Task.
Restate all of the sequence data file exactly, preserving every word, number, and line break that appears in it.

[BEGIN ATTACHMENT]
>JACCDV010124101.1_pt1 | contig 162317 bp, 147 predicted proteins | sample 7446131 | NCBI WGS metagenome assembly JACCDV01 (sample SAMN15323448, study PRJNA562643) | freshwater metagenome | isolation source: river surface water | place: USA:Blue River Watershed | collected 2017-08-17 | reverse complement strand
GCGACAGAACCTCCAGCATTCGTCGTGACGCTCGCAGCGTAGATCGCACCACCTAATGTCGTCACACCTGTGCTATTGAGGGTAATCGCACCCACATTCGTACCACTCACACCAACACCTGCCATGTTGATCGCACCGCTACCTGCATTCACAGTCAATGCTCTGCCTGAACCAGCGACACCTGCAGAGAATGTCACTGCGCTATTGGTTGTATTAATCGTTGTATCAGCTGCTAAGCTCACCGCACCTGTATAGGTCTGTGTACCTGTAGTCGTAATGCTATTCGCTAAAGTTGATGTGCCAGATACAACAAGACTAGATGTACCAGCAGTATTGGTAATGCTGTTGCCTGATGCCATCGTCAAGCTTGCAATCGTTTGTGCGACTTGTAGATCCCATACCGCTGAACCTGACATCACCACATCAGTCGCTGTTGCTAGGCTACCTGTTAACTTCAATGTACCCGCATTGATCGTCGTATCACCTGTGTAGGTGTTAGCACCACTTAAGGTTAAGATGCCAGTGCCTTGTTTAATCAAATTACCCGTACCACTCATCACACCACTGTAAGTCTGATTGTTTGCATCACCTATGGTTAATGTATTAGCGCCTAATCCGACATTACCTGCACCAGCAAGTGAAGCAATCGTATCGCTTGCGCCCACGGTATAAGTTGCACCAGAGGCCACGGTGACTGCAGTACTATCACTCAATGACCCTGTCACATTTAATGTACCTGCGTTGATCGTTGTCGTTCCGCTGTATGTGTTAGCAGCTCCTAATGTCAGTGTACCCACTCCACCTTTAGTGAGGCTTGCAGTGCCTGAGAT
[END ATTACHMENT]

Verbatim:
>JACCDV010124101.1_pt1 | contig 162317 bp, 147 predicted proteins | sample 7446131 | NCBI WGS metagenome assembly JACCDV01 (sample SAMN15323448, study PRJNA562643) | freshwater metagenome | isolation source: river surface water | place: USA:Blue River Watershed | collected 2017-08-17 | reverse complement strand
GCGACAGAACCTCCAGCATTCGTCGTGACGCTCGCAGCGTAGATCGCACCACCTAATGTCGTCACACCTGTGCTATTGAGGGTAATCGCACCCACATTCGTACCACTCACACCAACACCTGCCATGTTGATCGCACCGCTACCTGCATTCACAGTCAATGCTCTGCCTGAACCAGCGACACCTGCAGAGAATGTCACTGCGCTATTGGTTGTATTAATCGTTGTATCAGCTGCTAAGCTCACCGCACCTGTATAGGTCTGTGTACCTGTAGTCGTAATGCTATTCGCTAAAGTTGATGTGCCAGATACAACAAGACTAGATGTACCAGCAGTATTGGTAATGCTGTTGCCTGATGCCATCGTCAAGCTTGCAATCGTTTGTGCGACTTGTAGATCCCATACCGCTGAACCTGACATCACCACATCAGTCGCTGTTGCTAGGCTACCTGTTAACTTCAATGTACCCGCATTGATCGTCGTATCACCTGTGTAGGTGTTAGCACCACTTAAGGTTAAGATGCCAGTGCCTTGTTTAATCAAATTACCCGTACCACTCATCACACCACTGTAAGTCTGATTGTTTGCATCACCTATGGTTAATGTATTAGCGCCTAATCCGACATTACCTGCACCAGCAAGTGAAGCAATCGTATCGCTTGCGCCCACGGTATAAGTTGCACCAGAGGCCACGGTGACTGCAGTACTATCACTCAATGACCCTGTCACATTTAATGTACCTGCGTTGATCGTTGTCGTTCCGCTGTATGTGTTAGCAGCTCCTAATGTCAGTGTACCCACTCCACCTTTAGTGAGGCTTGCAGTGCCTGAGAT